1914-1920. The album captures a period of six years, mostly on Fanning Island, but also on Washington Island and later in Hawaii and British Columbia. The "official" photographer at the Fanning Island cable station appears to be W. R. Peters, and he captured the events of September 7th, 1914, when the German ship Nurnberg destroyed the cable station in an early act of aggression in W.W.I. This series of photographs is held in the Overseas Telecommunications Commission (OTC) photographic collection at the National Archives of Australia, listing the photographer as "Unknown" and includes one image that appears not to be included in the NAA collection. Peters would have printed the 322 silver gelatin vernacular photographs on Fanning, annotated many on the verso and seems to have mailed them "home". He later assembled this album and captioned the pages in white ink. They are lightly tipped into the album and the verso inscriptions are sometimes obscured where attached at the top margin. Most images are 5 1/2 x 3 1/4",but range from 8 x 10 to 2 1/2 x 1 1/2". The two large format images are self described "artistic" attempts, include tropical sunsets and of the remarkable coconut crab and the surf and sunset, both initialed "W. R. P. " on the verso. The unrecorded Nurnberg attack image is a close-up of damaged equipment in the office. Peter's caption on the verso reads in part "in the office after the Germans had finished with it." (the 1st line is obscured.)
Mr. Peters arrived in 1914 on the H. M. Sch. Tangaroa, a New Zealand research vessel, described on the verso as "The famous Tangaroa, the slowest ship on the Pacific". There are general views around the station including an interesting aerial panorama 19 x 2 3/4".
The only date in the album is Sept 7th, 1914, the day of the Nurnberg attack, when it steamed in to the harbor flying a French flag and destroyed the engine house and communications equipment of the cable station. There are also photos of Captain Vaughn, who arrived on the island after a 900 mile open boat ocean voyage on the sinking of his schooner the "John Murray". Defense preparations are recorded (after the attack) with many of the residents, including women, learning how to fire the guns. A new schooner is welcomed, followed by the ubiquitous Gymkhana. There are some great photos of Peters on the tennis court. There is also a loose portrait of him in 1956, possible for passport photo. Also recorded is the visit of a British battleship, the H.M.S. Onward (?), and the sporting events that followed. Commander Dreyer is identified on the verso of one shot, in full dress uniform. There are some attractive views of the scenery, and coconut photos including those on Washington Island.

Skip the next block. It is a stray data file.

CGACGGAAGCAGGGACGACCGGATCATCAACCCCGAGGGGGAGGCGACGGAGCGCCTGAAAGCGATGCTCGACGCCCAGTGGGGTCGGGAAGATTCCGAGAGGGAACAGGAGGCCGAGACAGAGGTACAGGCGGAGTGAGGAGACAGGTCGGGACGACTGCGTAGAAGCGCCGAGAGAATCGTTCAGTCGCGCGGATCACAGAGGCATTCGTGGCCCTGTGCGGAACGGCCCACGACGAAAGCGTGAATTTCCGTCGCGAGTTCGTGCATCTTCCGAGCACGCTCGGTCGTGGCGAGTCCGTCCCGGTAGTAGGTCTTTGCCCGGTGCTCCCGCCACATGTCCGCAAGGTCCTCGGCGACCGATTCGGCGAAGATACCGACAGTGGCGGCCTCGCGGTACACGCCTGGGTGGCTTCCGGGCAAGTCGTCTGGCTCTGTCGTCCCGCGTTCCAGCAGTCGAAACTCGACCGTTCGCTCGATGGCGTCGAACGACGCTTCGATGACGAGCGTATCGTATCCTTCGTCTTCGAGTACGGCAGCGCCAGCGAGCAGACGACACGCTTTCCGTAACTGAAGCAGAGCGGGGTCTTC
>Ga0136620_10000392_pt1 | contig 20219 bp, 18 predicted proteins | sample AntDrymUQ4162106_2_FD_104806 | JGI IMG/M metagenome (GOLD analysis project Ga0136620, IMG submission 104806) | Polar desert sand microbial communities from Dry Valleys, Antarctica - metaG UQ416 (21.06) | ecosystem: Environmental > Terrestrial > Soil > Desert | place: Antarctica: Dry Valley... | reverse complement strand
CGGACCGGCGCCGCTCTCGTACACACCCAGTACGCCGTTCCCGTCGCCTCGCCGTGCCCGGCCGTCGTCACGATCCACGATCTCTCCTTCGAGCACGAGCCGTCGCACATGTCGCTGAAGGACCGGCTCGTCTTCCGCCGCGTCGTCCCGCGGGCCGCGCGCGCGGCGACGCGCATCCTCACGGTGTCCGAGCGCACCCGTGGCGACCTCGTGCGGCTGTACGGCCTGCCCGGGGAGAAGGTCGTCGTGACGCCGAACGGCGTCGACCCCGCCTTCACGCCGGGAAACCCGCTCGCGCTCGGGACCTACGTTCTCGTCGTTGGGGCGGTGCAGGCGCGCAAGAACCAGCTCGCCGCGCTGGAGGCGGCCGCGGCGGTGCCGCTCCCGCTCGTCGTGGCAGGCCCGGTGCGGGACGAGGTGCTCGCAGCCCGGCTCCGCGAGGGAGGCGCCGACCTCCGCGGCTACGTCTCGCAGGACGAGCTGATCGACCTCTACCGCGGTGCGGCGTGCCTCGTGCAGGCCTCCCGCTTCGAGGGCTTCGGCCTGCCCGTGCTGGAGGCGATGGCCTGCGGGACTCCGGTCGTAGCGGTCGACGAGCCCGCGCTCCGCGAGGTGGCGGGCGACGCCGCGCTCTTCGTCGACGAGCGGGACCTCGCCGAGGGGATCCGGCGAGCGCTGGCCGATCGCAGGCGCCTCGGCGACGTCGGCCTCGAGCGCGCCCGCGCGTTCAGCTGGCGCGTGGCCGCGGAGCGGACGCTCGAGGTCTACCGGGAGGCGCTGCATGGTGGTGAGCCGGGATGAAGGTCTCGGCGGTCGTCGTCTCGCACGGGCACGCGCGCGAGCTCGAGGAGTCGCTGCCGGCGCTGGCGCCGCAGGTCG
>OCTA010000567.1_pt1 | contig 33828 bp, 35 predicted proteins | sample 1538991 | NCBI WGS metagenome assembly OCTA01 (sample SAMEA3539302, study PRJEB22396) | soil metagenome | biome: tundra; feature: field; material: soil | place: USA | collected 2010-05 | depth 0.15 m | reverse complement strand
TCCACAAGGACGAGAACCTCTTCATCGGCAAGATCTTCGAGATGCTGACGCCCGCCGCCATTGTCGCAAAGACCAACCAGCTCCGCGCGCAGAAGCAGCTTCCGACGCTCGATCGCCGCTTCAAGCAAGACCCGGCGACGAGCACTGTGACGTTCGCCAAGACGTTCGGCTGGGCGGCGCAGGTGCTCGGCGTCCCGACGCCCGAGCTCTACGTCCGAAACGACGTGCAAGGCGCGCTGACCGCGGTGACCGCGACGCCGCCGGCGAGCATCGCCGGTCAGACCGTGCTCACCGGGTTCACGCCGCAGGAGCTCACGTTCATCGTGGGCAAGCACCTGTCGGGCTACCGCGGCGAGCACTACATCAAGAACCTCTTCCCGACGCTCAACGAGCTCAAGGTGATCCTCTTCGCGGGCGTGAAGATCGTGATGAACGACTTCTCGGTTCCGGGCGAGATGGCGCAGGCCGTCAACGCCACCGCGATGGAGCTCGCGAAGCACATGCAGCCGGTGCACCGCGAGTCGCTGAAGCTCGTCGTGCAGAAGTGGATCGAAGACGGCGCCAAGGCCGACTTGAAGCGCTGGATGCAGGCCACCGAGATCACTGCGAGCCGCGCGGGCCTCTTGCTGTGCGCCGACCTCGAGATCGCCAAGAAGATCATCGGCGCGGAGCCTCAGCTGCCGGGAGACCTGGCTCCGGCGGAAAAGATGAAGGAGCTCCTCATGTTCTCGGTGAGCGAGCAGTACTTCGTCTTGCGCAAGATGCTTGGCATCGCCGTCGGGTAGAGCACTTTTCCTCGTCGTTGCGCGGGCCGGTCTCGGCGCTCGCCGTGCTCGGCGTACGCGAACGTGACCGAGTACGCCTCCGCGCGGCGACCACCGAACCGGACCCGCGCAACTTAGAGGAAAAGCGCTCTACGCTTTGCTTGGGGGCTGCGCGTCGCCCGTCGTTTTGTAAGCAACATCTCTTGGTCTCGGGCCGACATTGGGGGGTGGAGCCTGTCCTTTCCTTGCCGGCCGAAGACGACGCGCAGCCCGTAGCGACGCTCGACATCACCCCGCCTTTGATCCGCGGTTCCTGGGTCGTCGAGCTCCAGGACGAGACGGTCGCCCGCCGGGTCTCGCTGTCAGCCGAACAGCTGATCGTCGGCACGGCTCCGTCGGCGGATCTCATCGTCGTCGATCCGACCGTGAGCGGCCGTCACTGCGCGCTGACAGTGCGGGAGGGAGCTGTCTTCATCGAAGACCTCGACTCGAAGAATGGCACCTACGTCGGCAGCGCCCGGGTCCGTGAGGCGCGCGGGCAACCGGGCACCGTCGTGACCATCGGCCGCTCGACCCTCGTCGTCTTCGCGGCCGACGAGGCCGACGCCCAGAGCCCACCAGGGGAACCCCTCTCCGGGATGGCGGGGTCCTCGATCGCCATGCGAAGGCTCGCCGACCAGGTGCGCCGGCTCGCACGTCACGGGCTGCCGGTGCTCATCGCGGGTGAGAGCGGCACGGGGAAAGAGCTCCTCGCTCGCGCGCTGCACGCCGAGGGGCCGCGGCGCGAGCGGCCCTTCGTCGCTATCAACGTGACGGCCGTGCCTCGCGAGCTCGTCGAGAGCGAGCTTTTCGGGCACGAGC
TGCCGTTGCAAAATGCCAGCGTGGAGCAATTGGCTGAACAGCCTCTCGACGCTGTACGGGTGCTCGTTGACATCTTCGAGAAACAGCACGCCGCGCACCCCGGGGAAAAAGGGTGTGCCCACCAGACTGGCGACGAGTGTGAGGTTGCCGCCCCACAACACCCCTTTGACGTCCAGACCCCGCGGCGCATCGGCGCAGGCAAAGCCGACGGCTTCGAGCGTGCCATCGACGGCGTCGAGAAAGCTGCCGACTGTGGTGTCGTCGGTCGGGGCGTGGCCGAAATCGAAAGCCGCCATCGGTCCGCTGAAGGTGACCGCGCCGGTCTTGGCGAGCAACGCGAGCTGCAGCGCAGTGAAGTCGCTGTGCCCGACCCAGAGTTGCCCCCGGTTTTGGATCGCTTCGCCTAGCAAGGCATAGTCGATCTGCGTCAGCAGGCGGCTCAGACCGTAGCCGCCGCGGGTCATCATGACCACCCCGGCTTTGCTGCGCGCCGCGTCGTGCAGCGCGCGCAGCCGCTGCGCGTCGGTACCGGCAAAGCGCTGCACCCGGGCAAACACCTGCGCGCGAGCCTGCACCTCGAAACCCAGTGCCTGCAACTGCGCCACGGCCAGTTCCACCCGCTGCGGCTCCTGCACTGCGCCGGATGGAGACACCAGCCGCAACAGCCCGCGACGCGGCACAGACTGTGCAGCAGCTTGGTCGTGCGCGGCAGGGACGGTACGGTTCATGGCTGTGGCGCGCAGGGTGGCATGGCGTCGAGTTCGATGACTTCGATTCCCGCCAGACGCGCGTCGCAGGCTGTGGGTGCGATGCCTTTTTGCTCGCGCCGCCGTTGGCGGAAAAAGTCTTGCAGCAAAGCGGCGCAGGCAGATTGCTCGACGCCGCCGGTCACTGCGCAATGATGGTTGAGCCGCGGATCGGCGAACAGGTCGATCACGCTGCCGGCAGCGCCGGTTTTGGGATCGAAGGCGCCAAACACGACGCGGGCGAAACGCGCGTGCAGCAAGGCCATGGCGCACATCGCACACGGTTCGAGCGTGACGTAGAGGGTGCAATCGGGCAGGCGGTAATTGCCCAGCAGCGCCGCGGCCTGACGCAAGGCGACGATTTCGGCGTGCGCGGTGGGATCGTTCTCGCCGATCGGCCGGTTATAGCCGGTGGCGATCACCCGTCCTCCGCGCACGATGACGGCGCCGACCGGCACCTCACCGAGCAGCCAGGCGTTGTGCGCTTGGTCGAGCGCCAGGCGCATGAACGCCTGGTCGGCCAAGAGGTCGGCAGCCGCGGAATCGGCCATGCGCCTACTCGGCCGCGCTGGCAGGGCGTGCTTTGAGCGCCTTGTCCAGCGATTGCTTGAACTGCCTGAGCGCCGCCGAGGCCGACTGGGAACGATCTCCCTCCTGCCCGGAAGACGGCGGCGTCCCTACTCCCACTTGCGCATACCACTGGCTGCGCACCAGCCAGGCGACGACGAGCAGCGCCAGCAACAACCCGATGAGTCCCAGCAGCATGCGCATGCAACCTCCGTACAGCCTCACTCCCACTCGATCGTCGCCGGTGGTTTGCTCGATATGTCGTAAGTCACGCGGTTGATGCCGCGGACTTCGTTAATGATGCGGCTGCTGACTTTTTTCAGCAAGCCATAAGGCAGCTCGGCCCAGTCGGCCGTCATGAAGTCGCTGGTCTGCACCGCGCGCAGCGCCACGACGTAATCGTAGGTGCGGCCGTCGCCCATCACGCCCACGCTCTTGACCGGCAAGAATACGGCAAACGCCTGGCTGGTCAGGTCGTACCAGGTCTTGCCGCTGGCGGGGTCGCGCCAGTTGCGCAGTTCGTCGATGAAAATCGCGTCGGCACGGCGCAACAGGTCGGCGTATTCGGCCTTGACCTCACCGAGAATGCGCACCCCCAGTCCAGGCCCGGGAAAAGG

There are a striking number of images of the native people, their customs and the seemingly happy integration between all the inhabitants. There are several images of a natives Gymkhana including a women's running race, a wheelbarrow race and boxing bouts. Local customs includes two men holding a wicker crayfish pot, numerous photos of interesting sail designs for local vessels, four natives & their commander in military formation, presenting arms. There is one of a great picnic celebrating Peace Day 19th July 1919. There are a number of integrated group shots of the natives with the Europeans, with three flags, British, US & French. The images are extremely clear and there is no doubt that the people imaged could be identified.
There is an image of Washington Island seven natives in local police uniforms, helmets and night stick and barefoot. The caption on the verso reads "Washington Island is about 80 miles from here and is worked for copra by the same people that work this island. Most of this lot of photos were taken there."
There are four loosely inserted items. Two are island Christmas cards for 1918 & 1919, both menus, which are signed by the Staff. Some of the signatures include R. P. Heron, Bill Craig, M. Bramley, E. E. Beckam, R. S. McCombie, Mr. Coote, T.R. Blackly, Bill Christian, C. Brown, W. H. Greig, Elsie Magini, Jenny Whitelaw, C. T. Halsted, B. W. Black, D. B. Grieg, among others. There is a Gymkhana Day program for Dec 4th 1920, printed on board a Royal Mail line ship, as well as a home made menu for Aug 1920, hand written in white with a tipped-on map of Fanning Island. The name Hugh Greig is included on an NAA image C5487, PH/0048, "dressed in improvised deep sea diving equipment, preparing to dive to retrieve the ends of the telegraph cable cut by the German ship the Nurnberg on 7 September 1914..." The telegraph cable was apparently restored within 2 weeks.
Around 1920, Peters then leaves the island and heads to British Columbi, to the Cape Beale lighthouse and cable repair (7 photos) and Hawaii, where he sits in the Old Throne of the Hawaiian king.
Fanning's Island is now known as the Tabuaeran Atoll, part of Kiribati. It is 32 miles in circumference. It was annexed by the British in 1888 and used as a cable relay station from 1902. In 1916, it became district headquarters for the Gilbert & Ellice Islands. The largest industry in the first half of the 20th century was copra (dried coconut) processing and it continues to be important.
One image appears to be unrecorded on the NAA site. It is a close-up of damaged equipment in the office. Peter's caption on the verso reads in part "in the office after the Germans had finished with it." (the 1st line is obscured.). Item #26728